Well, 6 months ago, I undertook to teach programming to 3 non-programmers. The three were: my wife and two stepsons, W and E. I told them that if they persevered, by the end of six months, they would have a new career and be able to find a good-paying job. So, how did they (and I) do?
I've read a fair amount about workflows with git. It seems the conventional wisdom is to create a branch related to some feature. I've tried to do that with prototyping (see my last post) but feature branches just don't work for me. Rather, I find that either I've made a complete hash out of something -- or I just like an earlier version better. I'm much more likely to say "You know, I like the version I had last night better." But when branches are feature-based, my time-based desires don't match.
That led me to the idea of having larger feature branches with smaller time-based ones. Pretty much all my production code is pair-programmed. We use a little app called Pomodoro on our Macs. It has a voice feature and every half hour, I have it say "OK, guys. Switch. And heeeeerrre we go!"
Before turning over the keyboard, the current typist commits the current branch and creates a new one using the current date and time. Something like "02Dec1430". When that half-hour is done, we switch places and start with "02Dec1500". Occasionally, we'll roll everything up to "develop" and then to "master" -- but I really like having the flexibility of a highly-granular, time-based branching system for git.
I've been a believer in the power of prototyping to deliver software that clients actually want for almost as long as I've been programming. I learned the hard way that any other technique I (or others I observed) tried just didn't work. Despite the best of intentions and tremendous dedication to the project.
I've tried many different prototyping tools, including Justinmind Prototyper, Balsamiq, Azure, Protoshare, Pidoco--well the list could go on and on. It's not that these aren't all good products; they are. Some of them are very good. But somehow, they didn't quite deliver what I wanted in the way I wanted. My latest attempts are proving more successful.
Several people are asking about my Ruby on Rails, An Immersive Introduction class (see last post). Here's the rundown on what you'll learn:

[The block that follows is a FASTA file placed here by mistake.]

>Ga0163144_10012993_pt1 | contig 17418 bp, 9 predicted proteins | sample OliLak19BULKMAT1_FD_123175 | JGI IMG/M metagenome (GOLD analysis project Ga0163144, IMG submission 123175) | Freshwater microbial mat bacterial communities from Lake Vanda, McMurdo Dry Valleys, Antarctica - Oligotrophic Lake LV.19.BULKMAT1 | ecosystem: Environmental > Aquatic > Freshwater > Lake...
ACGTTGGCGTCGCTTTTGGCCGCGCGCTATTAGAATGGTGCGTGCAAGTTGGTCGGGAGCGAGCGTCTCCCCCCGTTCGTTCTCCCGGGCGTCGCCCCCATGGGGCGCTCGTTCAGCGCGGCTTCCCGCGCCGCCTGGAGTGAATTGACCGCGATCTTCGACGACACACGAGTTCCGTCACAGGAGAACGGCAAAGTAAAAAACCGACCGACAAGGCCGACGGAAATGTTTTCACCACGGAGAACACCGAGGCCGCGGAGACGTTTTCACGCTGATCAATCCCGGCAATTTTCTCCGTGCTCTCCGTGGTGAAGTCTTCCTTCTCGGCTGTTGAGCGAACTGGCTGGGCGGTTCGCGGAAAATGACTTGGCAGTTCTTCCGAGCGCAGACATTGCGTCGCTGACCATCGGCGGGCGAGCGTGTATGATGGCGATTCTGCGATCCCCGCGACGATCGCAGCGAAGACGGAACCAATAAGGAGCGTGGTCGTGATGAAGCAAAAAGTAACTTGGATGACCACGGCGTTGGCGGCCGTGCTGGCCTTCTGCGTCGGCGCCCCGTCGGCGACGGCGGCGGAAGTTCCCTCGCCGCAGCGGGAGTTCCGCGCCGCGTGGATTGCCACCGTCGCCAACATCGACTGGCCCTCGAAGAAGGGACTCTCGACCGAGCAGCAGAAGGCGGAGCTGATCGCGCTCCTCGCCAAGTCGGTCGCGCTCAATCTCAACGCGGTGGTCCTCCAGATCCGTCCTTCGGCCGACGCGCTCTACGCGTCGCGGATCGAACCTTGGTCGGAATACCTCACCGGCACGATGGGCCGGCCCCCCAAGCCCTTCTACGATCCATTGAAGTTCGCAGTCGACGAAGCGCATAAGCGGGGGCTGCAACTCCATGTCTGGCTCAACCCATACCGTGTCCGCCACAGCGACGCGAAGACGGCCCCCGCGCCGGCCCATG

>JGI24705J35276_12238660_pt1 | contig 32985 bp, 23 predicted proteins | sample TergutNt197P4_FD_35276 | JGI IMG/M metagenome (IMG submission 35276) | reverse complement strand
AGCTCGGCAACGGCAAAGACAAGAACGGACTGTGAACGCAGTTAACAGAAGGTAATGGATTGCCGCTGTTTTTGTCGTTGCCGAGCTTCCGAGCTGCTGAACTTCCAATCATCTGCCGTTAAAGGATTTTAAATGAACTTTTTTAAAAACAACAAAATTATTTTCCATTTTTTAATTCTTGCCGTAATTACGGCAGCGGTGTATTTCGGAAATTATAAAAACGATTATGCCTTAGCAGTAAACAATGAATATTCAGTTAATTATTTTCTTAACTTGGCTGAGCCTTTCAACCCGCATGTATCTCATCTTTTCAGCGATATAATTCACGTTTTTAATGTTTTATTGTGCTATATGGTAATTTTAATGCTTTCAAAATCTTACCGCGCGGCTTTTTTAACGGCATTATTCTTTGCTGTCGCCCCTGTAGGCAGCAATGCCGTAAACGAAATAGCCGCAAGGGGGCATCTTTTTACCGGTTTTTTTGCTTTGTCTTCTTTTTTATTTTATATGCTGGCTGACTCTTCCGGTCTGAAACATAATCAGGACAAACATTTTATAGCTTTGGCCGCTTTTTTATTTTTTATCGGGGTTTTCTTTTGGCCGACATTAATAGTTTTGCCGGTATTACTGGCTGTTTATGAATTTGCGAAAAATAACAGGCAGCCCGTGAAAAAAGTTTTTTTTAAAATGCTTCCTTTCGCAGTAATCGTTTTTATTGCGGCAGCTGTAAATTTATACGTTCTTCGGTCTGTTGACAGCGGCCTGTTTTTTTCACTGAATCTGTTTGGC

The class begins at 9.00 and finishes at 6.30 for 5 days.
We provide a catered lunch.
What You'll Learn
- Just Enough Ruby: you'll get comfortable with the major constructs of this wonderful language
- Rails MVC Architectural Implementationyou'll learn about the many defined folders and files that make up a Rails app
- Routing, Forwards and Back: initially confusing, Rails routing is tremendously helpful--if you understand how to make use of it (with special emphasis on RESTful end points)
- Configuring Databases: Oracle? SQL Server? MySQL? Postgres? SQLLite? Rails can handle them all -- even different databases for development v. testing v. production
- Migrations: source control for databases? Why didn't someone think of this sooner?
- Models: the heart of your application
- Forms from Models: more labor-saving goodness from Rails
- Model form validations: a bevy of built-in validators -- or create your own, custom validators
- Rails Console: you'll spend lots of time here probing your application
- Layouts: simple, elegant solution for section- or application-wide HTML
- Unit Testing: unit testing is really this simple?
- Sessions and Authentication
- Model Associations: hooking your models up, err...so to speak
- "Getting" Rails ActiveRecord: first, you'll hate it; then you'll love it
- Debugging Rails Applications: Stop the application while it's running, interrogate it to see what's going on under the hood -- one of my favorite aspects of Rails
- The Asset Pipeline: a good and simple idea that I have yet to see explained well
- ActiveRecord Query Interface: why you won't miss SQL (and how to use SQL for those times AR doesn't make sense)
- Events in Rails: learn this and it will revolutionize the way you write applications. Seriously.
- Ajax and Rails: very flexible; very easy
Again, the price is $3500. If you want to attend, send me an email at firstname.lastname@example.org or call me at 941.716.6909
Location: Austin, TX Dates: Jan 26-30, 2012